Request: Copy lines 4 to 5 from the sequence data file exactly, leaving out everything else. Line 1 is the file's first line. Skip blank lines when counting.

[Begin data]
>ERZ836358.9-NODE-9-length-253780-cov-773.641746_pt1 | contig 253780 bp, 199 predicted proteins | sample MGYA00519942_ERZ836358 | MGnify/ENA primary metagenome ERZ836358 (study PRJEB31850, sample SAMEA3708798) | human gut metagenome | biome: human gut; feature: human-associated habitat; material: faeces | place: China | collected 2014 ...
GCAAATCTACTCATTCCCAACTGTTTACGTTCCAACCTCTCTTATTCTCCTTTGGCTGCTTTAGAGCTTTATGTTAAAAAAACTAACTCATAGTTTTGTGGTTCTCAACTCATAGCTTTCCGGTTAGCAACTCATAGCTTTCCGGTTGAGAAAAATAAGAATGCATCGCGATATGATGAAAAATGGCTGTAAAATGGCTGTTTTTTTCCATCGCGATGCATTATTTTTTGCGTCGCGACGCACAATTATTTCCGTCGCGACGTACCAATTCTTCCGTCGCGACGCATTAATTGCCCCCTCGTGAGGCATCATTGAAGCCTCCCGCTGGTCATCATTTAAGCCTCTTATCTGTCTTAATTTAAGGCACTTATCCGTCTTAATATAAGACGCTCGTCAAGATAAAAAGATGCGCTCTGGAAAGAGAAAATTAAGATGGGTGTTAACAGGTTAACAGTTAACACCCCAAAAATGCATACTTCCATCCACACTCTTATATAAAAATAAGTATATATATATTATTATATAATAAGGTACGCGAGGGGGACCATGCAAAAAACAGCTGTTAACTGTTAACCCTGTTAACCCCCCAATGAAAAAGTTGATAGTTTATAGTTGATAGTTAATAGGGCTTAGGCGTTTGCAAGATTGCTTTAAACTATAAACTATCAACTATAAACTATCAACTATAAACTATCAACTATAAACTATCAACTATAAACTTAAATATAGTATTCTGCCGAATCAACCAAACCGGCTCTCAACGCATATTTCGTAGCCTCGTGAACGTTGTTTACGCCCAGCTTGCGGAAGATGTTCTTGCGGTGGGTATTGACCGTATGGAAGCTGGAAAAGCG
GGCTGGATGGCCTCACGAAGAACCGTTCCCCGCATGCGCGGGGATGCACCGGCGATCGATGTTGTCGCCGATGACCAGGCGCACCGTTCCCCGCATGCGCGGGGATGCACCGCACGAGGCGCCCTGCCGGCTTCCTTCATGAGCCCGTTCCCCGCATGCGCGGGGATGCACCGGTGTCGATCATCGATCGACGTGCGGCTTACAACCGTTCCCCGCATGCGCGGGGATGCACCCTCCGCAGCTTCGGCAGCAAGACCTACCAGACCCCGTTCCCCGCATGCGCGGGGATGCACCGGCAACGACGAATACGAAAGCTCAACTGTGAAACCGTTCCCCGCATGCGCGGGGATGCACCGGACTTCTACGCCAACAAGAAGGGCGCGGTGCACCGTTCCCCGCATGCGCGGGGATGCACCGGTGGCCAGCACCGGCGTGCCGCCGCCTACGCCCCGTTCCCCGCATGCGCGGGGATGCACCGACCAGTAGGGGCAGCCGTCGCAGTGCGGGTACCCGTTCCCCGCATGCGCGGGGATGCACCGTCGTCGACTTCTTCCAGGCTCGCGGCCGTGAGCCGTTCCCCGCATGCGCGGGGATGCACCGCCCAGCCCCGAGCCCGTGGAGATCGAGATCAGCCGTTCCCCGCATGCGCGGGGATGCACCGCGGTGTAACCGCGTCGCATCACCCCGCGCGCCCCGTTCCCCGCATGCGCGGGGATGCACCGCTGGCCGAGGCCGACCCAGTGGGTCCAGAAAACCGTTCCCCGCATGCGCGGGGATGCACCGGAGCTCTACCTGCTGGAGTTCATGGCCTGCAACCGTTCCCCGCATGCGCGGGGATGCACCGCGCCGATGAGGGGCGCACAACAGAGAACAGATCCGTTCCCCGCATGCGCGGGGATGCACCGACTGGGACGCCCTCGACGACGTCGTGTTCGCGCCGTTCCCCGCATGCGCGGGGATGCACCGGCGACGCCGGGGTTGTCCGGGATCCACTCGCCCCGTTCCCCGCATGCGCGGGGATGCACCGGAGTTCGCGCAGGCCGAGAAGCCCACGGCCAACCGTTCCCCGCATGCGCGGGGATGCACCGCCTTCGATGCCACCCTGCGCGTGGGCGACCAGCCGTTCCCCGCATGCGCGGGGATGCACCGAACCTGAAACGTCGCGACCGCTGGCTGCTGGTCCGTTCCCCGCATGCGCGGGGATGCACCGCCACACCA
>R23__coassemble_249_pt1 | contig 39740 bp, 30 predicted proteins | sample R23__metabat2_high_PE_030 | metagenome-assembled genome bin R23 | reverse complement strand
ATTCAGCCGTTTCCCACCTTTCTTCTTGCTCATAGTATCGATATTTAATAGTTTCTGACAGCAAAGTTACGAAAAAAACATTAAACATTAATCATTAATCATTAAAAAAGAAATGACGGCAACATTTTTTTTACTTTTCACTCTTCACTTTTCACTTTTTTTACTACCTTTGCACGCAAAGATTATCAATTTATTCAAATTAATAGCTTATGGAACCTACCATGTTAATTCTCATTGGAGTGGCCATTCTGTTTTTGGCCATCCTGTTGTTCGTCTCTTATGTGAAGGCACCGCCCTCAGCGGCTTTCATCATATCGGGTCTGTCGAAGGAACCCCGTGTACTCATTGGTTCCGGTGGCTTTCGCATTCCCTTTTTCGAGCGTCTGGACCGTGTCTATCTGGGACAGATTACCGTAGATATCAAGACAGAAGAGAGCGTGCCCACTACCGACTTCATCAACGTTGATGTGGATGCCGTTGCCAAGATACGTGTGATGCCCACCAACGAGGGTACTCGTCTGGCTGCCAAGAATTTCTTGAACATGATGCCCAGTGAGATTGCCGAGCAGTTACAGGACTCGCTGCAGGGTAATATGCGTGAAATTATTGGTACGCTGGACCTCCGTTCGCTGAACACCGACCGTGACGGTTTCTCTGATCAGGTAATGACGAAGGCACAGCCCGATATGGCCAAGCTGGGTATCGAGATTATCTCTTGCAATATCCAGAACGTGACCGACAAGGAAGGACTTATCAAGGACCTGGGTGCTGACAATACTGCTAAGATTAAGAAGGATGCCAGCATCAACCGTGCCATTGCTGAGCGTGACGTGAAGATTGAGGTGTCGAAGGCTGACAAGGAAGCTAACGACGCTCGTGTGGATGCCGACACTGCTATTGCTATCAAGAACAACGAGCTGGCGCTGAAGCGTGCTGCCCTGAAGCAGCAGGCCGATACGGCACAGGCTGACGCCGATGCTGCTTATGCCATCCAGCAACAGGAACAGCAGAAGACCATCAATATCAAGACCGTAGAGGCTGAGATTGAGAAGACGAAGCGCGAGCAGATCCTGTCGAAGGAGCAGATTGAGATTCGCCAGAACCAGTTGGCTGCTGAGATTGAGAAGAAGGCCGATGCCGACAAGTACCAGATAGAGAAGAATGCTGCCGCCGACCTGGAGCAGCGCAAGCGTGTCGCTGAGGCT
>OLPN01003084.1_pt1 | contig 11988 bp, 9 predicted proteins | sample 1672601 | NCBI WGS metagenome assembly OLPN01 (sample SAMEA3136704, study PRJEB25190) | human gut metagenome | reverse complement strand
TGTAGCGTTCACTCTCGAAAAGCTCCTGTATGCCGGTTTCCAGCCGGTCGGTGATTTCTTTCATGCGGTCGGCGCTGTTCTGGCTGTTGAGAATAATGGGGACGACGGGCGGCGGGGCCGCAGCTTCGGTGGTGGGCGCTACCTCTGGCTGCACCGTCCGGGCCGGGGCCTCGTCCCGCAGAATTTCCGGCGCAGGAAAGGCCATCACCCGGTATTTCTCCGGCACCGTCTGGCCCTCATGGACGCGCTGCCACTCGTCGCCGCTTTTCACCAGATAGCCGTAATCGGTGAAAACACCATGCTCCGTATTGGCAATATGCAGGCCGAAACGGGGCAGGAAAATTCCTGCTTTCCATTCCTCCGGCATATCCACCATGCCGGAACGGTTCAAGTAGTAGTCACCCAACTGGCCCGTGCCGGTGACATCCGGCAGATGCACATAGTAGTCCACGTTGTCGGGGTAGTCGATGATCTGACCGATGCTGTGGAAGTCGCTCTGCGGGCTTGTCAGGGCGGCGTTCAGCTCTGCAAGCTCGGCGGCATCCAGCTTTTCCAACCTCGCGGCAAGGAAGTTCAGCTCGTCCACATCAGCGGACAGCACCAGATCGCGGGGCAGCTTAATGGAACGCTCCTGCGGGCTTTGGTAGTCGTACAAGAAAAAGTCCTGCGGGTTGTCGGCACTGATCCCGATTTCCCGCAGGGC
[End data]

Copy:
>R23__coassemble_249_pt1 | contig 39740 bp, 30 predicted proteins | sample R23__metabat2_high_PE_030 | metagenome-assembled genome bin R23 | reverse complement strand
ATTCAGCCGTTTCCCACCTTTCTTCTTGCTCATAGTATCGATATTTAATAGTTTCTGACAGCAAAGTTACGAAAAAAACATTAAACATTAATCATTAATCATTAAAAAAGAAATGACGGCAACATTTTTTTTACTTTTCACTCTTCACTTTTCACTTTTTTTACTACCTTTGCACGCAAAGATTATCAATTTATTCAAATTAATAGCTTATGGAACCTACCATGTTAATTCTCATTGGAGTGGCCATTCTGTTTTTGGCCATCCTGTTGTTCGTCTCTTATGTGAAGGCACCGCCCTCAGCGGCTTTCATCATATCGGGTCTGTCGAAGGAACCCCGTGTACTCATTGGTTCCGGTGGCTTTCGCATTCCCTTTTTCGAGCGTCTGGACCGTGTCTATCTGGGACAGATTACCGTAGATATCAAGACAGAAGAGAGCGTGCCCACTACCGACTTCATCAACGTTGATGTGGATGCCGTTGCCAAGATACGTGTGATGCCCACCAACGAGGGTACTCGTCTGGCTGCCAAGAATTTCTTGAACATGATGCCCAGTGAGATTGCCGAGCAGTTACAGGACTCGCTGCAGGGTAATATGCGTGAAATTATTGGTACGCTGGACCTCCGTTCGCTGAACACCGACCGTGACGGTTTCTCTGATCAGGTAATGACGAAGGCACAGCCCGATATGGCCAAGCTGGGTATCGAGATTATCTCTTGCAATATCCAGAACGTGACCGACAAGGAAGGACTTATCAAGGACCTGGGTGCTGACAATACTGCTAAGATTAAGAAGGATGCCAGCATCAACCGTGCCATTGCTGAGCGTGACGTGAAGATTGAGGTGTCGAAGGCTGACAAGGAAGCTAACGACGCTCGTGTGGATGCCGACACTGCTATTGCTATCAAGAACAACGAGCTGGCGCTGAAGCGTGCTGCCCTGAAGCAGCAGGCCGATACGGCACAGGCTGACGCCGATGCTGCTTATGCCATCCAGCAACAGGAACAGCAGAAGACCATCAATATCAAGACCGTAGAGGCTGAGATTGAGAAGACGAAGCGCGAGCAGATCCTGTCGAAGGAGCAGATTGAGATTCGCCAGAACCAGTTGGCTGCTGAGATTGAGAAGAAGGCCGATGCCGACAAGTACCAGATAGAGAAGAATGCTGCCGCCGACCTGGAGCAGCGCAAGCGTGTCGCTGAGGCT